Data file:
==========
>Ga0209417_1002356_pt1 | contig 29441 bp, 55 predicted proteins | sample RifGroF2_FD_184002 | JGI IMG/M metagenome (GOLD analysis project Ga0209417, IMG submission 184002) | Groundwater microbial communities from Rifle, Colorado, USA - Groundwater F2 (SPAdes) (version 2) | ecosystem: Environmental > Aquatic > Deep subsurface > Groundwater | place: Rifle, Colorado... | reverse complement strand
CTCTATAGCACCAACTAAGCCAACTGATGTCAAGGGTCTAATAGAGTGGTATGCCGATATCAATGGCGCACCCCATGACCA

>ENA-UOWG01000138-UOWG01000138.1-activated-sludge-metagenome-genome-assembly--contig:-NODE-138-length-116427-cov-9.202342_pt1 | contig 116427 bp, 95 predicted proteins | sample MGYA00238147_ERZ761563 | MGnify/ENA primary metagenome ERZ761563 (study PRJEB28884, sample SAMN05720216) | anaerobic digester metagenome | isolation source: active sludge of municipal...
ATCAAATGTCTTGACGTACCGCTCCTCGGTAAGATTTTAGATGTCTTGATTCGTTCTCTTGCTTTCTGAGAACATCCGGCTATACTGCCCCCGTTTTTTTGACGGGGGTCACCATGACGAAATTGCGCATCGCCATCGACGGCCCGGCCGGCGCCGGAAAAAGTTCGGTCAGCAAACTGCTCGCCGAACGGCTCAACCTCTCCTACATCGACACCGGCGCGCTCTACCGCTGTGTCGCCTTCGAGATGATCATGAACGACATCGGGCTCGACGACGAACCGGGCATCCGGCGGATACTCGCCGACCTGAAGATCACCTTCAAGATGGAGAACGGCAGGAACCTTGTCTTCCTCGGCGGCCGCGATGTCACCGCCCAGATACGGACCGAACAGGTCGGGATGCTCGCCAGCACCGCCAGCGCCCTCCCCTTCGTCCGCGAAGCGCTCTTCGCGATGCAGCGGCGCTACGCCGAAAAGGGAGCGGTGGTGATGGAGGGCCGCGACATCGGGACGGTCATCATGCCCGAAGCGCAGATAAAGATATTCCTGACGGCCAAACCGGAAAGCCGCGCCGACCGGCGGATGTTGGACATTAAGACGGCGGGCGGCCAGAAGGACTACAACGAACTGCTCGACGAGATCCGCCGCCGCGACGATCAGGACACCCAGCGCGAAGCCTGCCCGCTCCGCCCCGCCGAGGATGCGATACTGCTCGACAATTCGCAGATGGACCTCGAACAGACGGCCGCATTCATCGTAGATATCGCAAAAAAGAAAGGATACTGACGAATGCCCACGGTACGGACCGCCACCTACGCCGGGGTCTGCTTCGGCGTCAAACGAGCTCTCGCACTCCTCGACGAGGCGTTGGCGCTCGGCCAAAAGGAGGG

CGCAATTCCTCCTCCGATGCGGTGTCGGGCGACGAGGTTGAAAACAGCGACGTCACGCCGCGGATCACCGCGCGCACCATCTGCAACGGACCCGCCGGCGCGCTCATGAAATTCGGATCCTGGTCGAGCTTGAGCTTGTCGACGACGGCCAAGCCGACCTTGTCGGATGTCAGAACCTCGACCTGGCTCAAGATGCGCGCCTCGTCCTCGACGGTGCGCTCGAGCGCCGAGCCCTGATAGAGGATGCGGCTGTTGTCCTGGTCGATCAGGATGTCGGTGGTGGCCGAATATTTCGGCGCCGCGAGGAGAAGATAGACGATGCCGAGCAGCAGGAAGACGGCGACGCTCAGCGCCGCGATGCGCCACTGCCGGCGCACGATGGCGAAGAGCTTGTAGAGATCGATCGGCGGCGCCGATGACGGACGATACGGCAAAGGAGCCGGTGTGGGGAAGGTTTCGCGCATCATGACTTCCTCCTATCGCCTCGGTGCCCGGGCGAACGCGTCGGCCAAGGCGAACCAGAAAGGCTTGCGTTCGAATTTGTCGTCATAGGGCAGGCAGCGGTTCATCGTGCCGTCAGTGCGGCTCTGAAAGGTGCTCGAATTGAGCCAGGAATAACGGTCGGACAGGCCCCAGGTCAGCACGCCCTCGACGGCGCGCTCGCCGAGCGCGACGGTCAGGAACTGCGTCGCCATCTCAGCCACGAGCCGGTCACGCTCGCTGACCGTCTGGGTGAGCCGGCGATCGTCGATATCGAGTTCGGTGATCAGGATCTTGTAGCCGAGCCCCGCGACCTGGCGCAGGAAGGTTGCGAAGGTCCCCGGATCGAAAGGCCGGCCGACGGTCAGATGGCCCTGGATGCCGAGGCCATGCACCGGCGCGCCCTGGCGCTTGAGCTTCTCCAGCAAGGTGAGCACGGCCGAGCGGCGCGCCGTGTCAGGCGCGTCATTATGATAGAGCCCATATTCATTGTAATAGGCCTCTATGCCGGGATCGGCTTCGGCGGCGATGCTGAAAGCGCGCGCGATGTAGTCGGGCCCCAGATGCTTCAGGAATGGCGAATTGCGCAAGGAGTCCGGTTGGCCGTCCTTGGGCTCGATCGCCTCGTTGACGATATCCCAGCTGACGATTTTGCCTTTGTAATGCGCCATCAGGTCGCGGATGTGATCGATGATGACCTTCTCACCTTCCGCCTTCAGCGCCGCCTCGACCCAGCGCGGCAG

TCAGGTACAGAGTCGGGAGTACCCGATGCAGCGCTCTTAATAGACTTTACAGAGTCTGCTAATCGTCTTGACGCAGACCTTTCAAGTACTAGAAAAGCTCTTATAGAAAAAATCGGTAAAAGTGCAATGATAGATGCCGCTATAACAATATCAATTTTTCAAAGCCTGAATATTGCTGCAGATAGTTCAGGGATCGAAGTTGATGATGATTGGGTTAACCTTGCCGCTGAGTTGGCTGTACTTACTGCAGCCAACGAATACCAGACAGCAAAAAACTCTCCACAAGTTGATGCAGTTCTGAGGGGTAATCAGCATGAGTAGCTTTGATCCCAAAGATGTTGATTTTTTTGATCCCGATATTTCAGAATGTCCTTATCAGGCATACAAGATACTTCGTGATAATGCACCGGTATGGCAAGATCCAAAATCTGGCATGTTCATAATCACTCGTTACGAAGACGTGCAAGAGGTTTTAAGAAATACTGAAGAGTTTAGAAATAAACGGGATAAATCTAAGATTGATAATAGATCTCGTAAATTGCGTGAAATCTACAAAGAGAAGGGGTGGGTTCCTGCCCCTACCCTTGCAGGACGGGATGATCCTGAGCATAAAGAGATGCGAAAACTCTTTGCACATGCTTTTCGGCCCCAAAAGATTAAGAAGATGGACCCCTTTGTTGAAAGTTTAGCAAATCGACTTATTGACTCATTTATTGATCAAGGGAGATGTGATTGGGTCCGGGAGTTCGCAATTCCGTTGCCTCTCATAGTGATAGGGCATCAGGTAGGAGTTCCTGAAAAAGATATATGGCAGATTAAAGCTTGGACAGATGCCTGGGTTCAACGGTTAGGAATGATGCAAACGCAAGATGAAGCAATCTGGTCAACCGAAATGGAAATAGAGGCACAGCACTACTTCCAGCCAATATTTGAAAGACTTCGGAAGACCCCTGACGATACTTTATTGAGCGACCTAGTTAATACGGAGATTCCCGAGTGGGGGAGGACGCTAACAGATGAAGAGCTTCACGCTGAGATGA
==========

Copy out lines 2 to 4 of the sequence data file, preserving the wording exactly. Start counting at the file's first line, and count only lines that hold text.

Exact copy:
CTCTATAGCACCAACTAAGCCAACTGATGTCAAGGGTCTAATAGAGTGGTATGCCGATATCAATGGCGCACCCCATGACCA

>ENA-UOWG01000138-UOWG01000138.1-activated-sludge-metagenome-genome-assembly--contig:-NODE-138-length-116427-cov-9.202342_pt1 | contig 116427 bp, 95 predicted proteins | sample MGYA00238147_ERZ761563 | MGnify/ENA primary metagenome ERZ761563 (study PRJEB28884, sample SAMN05720216) | anaerobic digester metagenome | isolation source: active sludge of municipal...
ATCAAATGTCTTGACGTACCGCTCCTCGGTAAGATTTTAGATGTCTTGATTCGTTCTCTTGCTTTCTGAGAACATCCGGCTATACTGCCCCCGTTTTTTTGACGGGGGTCACCATGACGAAATTGCGCATCGCCATCGACGGCCCGGCCGGCGCCGGAAAAAGTTCGGTCAGCAAACTGCTCGCCGAACGGCTCAACCTCTCCTACATCGACACCGGCGCGCTCTACCGCTGTGTCGCCTTCGAGATGATCATGAACGACATCGGGCTCGACGACGAACCGGGCATCCGGCGGATACTCGCCGACCTGAAGATCACCTTCAAGATGGAGAACGGCAGGAACCTTGTCTTCCTCGGCGGCCGCGATGTCACCGCCCAGATACGGACCGAACAGGTCGGGATGCTCGCCAGCACCGCCAGCGCCCTCCCCTTCGTCCGCGAAGCGCTCTTCGCGATGCAGCGGCGCTACGCCGAAAAGGGAGCGGTGGTGATGGAGGGCCGCGACATCGGGACGGTCATCATGCCCGAAGCGCAGATAAAGATATTCCTGACGGCCAAACCGGAAAGCCGCGCCGACCGGCGGATGTTGGACATTAAGACGGCGGGCGGCCAGAAGGACTACAACGAACTGCTCGACGAGATCCGCCGCCGCGACGATCAGGACACCCAGCGCGAAGCCTGCCCGCTCCGCCCCGCCGAGGATGCGATACTGCTCGACAATTCGCAGATGGACCTCGAACAGACGGCCGCATTCATCGTAGATATCGCAAAAAAGAAAGGATACTGACGAATGCCCACGGTACGGACCGCCACCTACGCCGGGGTCTGCTTCGGCGTCAAACGAGCTCTCGCACTCCTCGACGAGGCGTTGGCGCTCGGCCAAAAGGAGGG